“Every good gift and every perfect gift is from above.” James 1:17
The French peasantry looked to the extravagance of their king and queen with envy and resentment. They could barely feed their families, often making hard choices of which child would get the largest piece of carrot in an already thin soup. The peasants began to protest while begging for bread, the staple of their diet. This eventually led to the French Revolution, and the guillotine for the monarchy. Years later, the queen, Marie Antionette became immortalized with her callous response to the peasants, “Let them eat cake!” Although there is no historical record of her using these words, the euphemism has been used in any situation where someone is being oblivious to the plight of others.
Years ago, the leader of a weight loss program handed out a paper plate to each of us. She encouraged us to think about our goals and not let the holidays sabotage our efforts. We were to envision our Thanksgiving dinner and write down the foods that were most important to us, calculating to stay within our prescribed limits. She also suggested recipes to help us stay focused, such as crustless pumpkin pie. I left the meeting, taking my paper plate with me, resolved to stay in these preconceived limits. And it’s quite likely that I succeeded, that year.
But not all years have been what I deemed a success. I have vacillated between two spaces. The so-called successful years I spent time analyzing my caloric intake for Thanksgiving. Other years, I ignored calories, eating to the point I felt physical discomfort. The energy I spent analyzing my food intake was wasted by not being present with my family and friends. The amount of time I spent overeating and feeling ashamed of my discomfort also took time away from family and friends. One way or the other, I have either felt anxious about the impending holiday or felt guilty after the holiday.
I have heard a lot of interesting comments since I have lost weight. Most have been related to my appearance like, “You look great!” While I appreciate those compliments but the ones that have meant the most have not been related to my appearance. These included, “I bet you feel better” or “I am sure it is easier for you to get around.” But the compliment that stands above all others came from my sister, Cheryl. She said “Sherry, you are so much stronger than you were before.” That word “stronger” echoed in my mind, articulating the feeling that I hadn’t been able to name before.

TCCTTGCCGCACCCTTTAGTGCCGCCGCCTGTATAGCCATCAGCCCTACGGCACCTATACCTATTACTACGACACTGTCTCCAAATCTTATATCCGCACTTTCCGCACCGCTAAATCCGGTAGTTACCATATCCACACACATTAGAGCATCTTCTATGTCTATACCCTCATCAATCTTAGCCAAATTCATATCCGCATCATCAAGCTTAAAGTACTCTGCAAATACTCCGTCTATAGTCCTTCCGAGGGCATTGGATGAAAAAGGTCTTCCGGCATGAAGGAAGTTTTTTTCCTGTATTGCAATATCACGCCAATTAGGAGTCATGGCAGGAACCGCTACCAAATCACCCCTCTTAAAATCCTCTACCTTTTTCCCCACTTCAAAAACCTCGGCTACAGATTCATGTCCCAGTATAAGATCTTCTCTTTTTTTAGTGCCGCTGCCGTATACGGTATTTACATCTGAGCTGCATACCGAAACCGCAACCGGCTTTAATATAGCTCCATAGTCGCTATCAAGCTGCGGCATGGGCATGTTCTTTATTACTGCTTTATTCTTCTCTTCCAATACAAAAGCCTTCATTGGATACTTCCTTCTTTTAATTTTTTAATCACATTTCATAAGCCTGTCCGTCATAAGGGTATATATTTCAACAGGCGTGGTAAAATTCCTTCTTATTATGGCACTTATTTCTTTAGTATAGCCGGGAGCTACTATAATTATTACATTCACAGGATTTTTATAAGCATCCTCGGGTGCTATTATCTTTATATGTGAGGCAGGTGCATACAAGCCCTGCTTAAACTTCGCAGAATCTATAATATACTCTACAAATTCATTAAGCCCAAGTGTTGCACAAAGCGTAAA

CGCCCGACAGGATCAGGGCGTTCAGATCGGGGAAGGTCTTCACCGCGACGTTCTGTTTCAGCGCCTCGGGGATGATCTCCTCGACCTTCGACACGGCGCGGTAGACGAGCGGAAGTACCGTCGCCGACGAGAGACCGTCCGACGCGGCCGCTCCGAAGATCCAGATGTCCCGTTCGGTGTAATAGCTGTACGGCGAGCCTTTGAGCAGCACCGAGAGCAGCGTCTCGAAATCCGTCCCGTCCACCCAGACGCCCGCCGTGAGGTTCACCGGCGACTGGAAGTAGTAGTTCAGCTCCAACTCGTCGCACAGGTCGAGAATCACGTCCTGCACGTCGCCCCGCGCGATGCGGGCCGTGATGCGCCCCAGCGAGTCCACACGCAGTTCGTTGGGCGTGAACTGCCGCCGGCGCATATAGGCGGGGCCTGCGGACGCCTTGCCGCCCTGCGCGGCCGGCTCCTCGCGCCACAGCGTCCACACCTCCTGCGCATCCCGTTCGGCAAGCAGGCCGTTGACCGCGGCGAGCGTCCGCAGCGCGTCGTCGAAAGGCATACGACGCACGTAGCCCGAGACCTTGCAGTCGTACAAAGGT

I’ve been learning more about intuitive eating versus following diet culture. I’m just in the beginning stages of doing research and in no way have I formed any opinions. But I do know God doesn’t want me to live in this place of anxiousness and guilt. I do think it is important to be healthy, but I no longer want to define health by the numbers game. Feeling healthy should be defined by my energy levels, flexibility, and strength. God gave me a body as a blessing, to help me do the work He’s called me to do. As with all blessings from the Lord, He requires me to be a good steward.
What does it mean to be a good steward? It involves having a relationship with Jesus and allowing Him to speak into all areas of my life. Some areas include the principles of Jesus’ teachings like living in moderation, being anxious for nothing, making sure nothing becomes an idol, and seeking wisdom. I also think, “food is good gift from a good God”, as stated by Asheritah Ciuciu in her book, “Full”, is an important concept to remember. It’s also about finding the right balance, and not allowing either gluttony or deprivation, to control me.
Thursday is Thanksgiving, once again. I am going to be surrounded by family and friends, enjoying each other’s company while feasting and expressing gratefulness. This Thanksgiving, I want to reclaim the phrase that embodied callousness. Instead, my cry for Thanksgiving is, “Let them eat pie” without judgment and condemnation. “Let them eat pie” without calculating how much exercise I will need to work off the whipped cream. “Let them eat pie” with a reasonable portion that satisfies and is accompanied by laughter and good conversation. Finally, “Let them eat pie” with God’s blessings without making the pie the idol!